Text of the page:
The Fifth Christmas

We had our annual holiday brunch over the weekend. As usual, it was a great day celebrating the season with our friends and family. That evening, I logged onto Facebook to see that, exactly five years ago, we held our brunch on the same day. Here’s the photo I posted from that day, in which we expressed our feelings about cancer:

Suck it, cancer.

I didn’t know it then, but December 3, 2011 was the last time Dad was ever in my house. He stayed all day and into the evening (the term “brunch” always ends up being a euphemism with this party), being fun and chatting with people and just ruling the party. My oldest, dearest friends Georgann, Ann, Jane, Sheri, and Ali (all of whom Dad loved) saw him for the last time that day, although they didn’t know it then. We took that group photo that day, which would be one of our last photos with him (although we didn’t know it then). He was just fun and amazing the whole time. I know now how sick he was, and I understand how difficult it was for him to even get dressed to leave the house– but while he was clearly ill, you would never have known just how sick he felt. He was the same on Christmas Eve and Christmas Day 2011: fun and loving, and– although I didn’t know it then– dedicated to giving us the gift of one more precious holiday together. Now– on the other side of this great divide in our family’s life– I am beginning to understand the great heroics performed by Dad in those last days, rising above his illness to immerse himself in the holidays with us, this last time. I have great memories of that last holiday season. None of us was wearing blinders– Dad’s illness was present at all times– but we worked around it, and we found joy in being all together.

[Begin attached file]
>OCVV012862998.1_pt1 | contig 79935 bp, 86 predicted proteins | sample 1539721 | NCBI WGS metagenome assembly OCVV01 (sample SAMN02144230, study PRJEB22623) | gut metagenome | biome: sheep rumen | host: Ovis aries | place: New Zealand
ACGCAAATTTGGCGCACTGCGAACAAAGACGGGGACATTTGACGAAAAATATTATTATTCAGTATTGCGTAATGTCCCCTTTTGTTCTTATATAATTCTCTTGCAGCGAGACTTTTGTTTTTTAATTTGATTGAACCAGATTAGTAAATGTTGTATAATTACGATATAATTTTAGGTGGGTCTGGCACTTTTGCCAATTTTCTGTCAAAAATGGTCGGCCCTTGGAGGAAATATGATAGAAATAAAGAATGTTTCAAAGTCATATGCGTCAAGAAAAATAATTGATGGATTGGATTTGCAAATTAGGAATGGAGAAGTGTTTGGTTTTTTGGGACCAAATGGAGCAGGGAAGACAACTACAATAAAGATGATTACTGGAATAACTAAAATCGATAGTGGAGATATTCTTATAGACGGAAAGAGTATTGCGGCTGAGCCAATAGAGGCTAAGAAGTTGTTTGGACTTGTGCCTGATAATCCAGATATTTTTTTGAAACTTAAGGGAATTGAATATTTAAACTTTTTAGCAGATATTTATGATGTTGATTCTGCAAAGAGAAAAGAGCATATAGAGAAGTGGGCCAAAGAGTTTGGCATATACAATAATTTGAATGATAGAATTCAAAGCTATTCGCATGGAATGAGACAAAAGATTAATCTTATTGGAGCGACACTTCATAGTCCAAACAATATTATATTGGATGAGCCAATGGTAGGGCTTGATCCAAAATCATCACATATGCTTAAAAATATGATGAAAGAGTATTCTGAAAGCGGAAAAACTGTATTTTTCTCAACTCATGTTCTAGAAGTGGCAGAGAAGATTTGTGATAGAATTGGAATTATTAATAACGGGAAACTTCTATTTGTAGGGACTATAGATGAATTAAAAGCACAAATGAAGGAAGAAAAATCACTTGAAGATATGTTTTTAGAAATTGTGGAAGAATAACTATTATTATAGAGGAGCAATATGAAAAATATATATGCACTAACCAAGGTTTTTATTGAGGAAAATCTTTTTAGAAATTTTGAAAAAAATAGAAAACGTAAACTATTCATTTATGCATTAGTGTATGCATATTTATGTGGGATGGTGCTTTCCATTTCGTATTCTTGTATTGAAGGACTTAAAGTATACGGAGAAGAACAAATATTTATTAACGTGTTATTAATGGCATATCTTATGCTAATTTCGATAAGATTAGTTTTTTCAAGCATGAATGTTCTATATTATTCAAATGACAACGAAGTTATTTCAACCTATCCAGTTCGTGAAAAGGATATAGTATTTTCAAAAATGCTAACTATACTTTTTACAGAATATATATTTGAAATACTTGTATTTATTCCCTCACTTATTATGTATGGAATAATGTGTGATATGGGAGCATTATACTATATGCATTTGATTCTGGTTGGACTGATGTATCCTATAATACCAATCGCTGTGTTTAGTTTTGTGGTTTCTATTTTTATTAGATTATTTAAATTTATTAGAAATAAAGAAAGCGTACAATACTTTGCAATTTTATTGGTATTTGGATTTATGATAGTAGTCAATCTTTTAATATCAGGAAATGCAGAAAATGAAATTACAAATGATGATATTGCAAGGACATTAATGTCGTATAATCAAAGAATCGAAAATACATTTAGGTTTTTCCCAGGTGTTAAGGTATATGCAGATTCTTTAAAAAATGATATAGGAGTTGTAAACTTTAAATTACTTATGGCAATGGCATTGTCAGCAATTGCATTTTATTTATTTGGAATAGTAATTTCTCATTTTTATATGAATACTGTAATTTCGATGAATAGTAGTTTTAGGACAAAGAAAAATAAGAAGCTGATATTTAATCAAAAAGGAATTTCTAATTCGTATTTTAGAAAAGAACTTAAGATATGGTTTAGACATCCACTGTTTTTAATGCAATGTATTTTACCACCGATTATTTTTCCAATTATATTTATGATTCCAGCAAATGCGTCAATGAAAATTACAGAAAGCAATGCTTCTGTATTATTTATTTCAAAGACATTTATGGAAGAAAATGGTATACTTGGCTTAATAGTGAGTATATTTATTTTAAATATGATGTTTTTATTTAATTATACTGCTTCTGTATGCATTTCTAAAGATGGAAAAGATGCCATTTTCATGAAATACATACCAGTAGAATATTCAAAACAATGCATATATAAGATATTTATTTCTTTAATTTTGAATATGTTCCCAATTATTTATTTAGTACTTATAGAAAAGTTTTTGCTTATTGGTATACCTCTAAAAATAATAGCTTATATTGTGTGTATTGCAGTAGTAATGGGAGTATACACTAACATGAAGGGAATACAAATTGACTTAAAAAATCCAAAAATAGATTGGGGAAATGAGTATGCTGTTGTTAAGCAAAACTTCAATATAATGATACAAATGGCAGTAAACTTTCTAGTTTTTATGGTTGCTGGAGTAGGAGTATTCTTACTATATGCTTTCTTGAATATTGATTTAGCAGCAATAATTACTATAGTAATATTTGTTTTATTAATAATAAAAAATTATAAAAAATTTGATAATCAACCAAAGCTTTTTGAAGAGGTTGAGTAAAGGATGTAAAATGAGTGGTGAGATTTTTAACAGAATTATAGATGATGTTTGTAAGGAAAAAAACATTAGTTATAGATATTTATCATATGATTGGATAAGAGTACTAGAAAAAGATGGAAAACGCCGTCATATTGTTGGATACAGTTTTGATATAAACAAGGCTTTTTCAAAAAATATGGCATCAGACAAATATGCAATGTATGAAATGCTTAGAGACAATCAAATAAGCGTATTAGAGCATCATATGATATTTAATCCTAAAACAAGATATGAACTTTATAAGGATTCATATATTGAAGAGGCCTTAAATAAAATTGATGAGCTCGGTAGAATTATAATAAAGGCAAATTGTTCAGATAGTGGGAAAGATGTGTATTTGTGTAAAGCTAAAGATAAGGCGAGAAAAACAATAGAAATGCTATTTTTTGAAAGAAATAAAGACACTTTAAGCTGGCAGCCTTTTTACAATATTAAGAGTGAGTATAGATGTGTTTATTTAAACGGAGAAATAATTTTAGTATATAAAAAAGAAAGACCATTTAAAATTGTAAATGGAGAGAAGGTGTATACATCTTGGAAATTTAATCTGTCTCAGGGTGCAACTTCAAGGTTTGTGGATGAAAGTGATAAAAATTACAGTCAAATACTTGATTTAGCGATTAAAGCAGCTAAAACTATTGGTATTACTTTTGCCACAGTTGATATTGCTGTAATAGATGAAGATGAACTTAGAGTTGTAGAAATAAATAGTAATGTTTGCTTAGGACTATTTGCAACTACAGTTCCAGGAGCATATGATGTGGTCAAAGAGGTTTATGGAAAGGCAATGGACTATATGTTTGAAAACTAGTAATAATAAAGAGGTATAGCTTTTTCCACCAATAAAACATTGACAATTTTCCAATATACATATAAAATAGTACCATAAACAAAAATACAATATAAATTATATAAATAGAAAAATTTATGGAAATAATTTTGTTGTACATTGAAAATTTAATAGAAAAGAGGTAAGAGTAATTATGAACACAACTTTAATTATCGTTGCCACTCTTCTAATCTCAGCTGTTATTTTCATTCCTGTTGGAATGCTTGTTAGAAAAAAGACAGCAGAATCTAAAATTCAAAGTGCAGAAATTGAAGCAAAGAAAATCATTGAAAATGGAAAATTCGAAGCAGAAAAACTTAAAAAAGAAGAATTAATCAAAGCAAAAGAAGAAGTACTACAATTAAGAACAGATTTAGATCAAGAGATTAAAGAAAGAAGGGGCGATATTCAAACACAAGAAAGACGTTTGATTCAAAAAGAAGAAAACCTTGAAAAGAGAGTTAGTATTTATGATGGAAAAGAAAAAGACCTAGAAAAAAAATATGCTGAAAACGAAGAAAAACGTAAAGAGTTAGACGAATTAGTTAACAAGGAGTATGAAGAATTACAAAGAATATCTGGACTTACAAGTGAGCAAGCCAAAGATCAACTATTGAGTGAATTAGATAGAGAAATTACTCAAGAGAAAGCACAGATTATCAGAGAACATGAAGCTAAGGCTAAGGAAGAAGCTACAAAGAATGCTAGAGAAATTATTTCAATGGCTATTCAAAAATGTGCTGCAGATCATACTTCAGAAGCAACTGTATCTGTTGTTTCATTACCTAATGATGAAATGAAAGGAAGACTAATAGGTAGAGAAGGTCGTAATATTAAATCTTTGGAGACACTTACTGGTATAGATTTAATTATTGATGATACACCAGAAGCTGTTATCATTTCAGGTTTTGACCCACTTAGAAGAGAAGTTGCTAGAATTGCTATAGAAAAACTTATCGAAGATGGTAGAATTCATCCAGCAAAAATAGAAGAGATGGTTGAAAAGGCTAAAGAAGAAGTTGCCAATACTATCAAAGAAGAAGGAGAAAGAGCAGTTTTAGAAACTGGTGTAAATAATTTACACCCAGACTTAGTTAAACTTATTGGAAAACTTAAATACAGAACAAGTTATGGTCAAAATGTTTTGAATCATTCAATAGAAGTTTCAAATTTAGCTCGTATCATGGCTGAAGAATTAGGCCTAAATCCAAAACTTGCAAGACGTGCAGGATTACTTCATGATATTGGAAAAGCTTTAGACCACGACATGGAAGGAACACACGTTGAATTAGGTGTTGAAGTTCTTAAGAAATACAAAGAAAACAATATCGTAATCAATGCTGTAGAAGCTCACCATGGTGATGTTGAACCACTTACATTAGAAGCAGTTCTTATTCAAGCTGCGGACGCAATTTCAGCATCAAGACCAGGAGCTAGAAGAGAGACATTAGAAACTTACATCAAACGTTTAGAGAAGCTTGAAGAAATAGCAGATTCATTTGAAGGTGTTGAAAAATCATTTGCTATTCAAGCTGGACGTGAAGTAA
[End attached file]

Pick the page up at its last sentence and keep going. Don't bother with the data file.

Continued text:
We have spent four subsequent Christmases without Dad, and we’re on the cusp of the fifth. In some ways it’s hard every year. However, as time goes by, I remember more and more Dad’s determination to give us all one last great Christmas. I was lucky enough to have 39 years with Dad– almost twice the number that he got with his own father– and a lifetime’s worth of happy Christmas memories. I’m going to try to be as strong and brave as he was, and honor his gift to us by focusing on the good.

But for real, still and always: suck it, cancer.

 


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